February - Phebruary Phishing

Phebruary Phishing

It’s Ph(F)ebruary! The perfect time to learn all you need to know to avoid the incessant phishing scams that infest the Internet. Just as there are so many things going on every day in the cyberspace, and new and exciting ways of communicating with the world emerge all the time, phishers find a way to be present everywhere too. From e-mail and social networking sites to online games, dating websites and apps, you might come across a scam, and because cybercriminals have become so good at making them, sometimes phishing scams can appear so real that you might easily fall for them.

However, there is no need to panic! There are still ways you can avoid falling for these traps, although of course the most important thing to do is be very careful and pay attention responsibly to everything you see online before you click it or enter any sensitive information about you (or anyone else for that matter). Here are some tips to follow:

  • Do not respond to a request for your password sent by e-mail, even if the request appears legitimate.
  • Do not provide identity information, including credit card numbers, when you receive an unsolicited e-mail or phone call.
  • Do not open attachments in unexpected or suspicious e-mails or instant messages.
  • If the e-mail or instant message provides a link to a site where you are requested to enter personal information, it may be a phish.
  • Make sure links are really taking you where they say they are before you click. You just have to move your mouse over the link, and if it shows you different address than the one displayed in the e-mail it is a phish.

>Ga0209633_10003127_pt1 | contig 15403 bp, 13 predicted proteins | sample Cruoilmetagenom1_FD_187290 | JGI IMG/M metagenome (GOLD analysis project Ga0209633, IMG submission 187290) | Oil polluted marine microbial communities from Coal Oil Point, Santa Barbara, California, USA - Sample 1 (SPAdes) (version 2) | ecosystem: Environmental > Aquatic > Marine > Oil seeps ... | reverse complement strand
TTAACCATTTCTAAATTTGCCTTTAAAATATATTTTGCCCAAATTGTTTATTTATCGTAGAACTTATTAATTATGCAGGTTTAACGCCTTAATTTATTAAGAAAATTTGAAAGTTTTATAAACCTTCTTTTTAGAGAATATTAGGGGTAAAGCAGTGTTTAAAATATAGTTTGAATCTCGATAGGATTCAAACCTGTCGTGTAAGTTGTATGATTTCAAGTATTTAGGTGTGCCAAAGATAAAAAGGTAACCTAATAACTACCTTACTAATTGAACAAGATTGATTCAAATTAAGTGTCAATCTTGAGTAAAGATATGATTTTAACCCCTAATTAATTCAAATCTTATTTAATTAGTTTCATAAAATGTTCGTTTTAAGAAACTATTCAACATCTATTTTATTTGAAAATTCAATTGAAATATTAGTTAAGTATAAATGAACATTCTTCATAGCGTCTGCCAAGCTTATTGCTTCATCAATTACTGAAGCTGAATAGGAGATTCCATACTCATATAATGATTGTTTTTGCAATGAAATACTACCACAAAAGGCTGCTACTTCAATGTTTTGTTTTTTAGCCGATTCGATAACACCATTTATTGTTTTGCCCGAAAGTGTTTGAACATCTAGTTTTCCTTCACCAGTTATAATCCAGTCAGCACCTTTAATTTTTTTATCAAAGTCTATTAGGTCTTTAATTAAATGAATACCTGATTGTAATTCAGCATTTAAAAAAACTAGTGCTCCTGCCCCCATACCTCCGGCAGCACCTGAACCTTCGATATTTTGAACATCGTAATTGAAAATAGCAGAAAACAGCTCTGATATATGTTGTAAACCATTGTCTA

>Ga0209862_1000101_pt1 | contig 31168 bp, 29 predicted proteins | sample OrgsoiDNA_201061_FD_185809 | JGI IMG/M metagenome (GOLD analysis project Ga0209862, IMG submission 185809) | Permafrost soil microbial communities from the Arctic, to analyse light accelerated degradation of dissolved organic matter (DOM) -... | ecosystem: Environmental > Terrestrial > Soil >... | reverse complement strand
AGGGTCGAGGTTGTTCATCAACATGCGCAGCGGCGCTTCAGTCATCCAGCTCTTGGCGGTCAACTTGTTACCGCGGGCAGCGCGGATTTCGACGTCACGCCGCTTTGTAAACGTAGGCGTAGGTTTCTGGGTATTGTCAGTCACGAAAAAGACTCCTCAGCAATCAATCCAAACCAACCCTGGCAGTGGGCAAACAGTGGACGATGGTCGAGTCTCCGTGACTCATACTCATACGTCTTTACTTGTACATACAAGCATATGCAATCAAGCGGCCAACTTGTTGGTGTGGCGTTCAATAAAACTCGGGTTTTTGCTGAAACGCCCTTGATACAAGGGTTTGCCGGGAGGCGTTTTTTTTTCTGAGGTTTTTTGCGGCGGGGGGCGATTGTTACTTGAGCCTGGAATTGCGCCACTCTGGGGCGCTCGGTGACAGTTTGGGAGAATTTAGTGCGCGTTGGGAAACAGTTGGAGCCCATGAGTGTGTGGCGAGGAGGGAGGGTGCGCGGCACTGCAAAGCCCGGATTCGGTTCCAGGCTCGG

• Be suspicious of any type of communication (e-mail, post on social media site, text message, etc.) that urges you to do something like provide personal information or click somewhere.
  • Look for signs in e-mails like grammar mistakes.
  • Make sure the security certificate is displayed on a website by double-clicking the “lock” icon. If it isn’t or you get a warning message that it does not match the address, it’s better to get out of this website.
  • Although normally phishing emails are not personalized, they can be. So if it looks suspicious it’s always smart to confirm with the company directly to make sure the email is in fact from them.
  • Enable site checking on your browser.
  • Add an anti-phishing toolbar to your browser. Anti-phishing toolbars help detect and may block known phishing sites. ITS is providing McAfee anti-phishing tools to ePO-managed users.

You can also find more tips and information by going to Best Practices>Phishing (http://www.rit.edu/security/content/phishing).

Since we’re all human, at some point we could inevitably fall for a phishing scam. Stay Safe Online has shared some things you can do to control the damage it may inflict you if you do:

  • Beware of any unauthorized charges to any of your accounts
  • If you think your financial accounts could be compromised, contact your financial institution immediately and ask them to close the accounts for you.
  • Consider reporting it to the local police department, the Federal Trade Commission (https://www.ftccomplaintassistant.gov/#crnt&panel1-1) or the FBI’s Internet Crime Complaint Center (http://www.ic3.gov/default.aspx).

We are going to be talking about phishing all month long in all of our social media gadgets, keep up for more useful information about #PhebruaryPhishing. And remember if you receive a phish, report it by emailing spam@rit.edu.  You can forward phishing attempts to this email.

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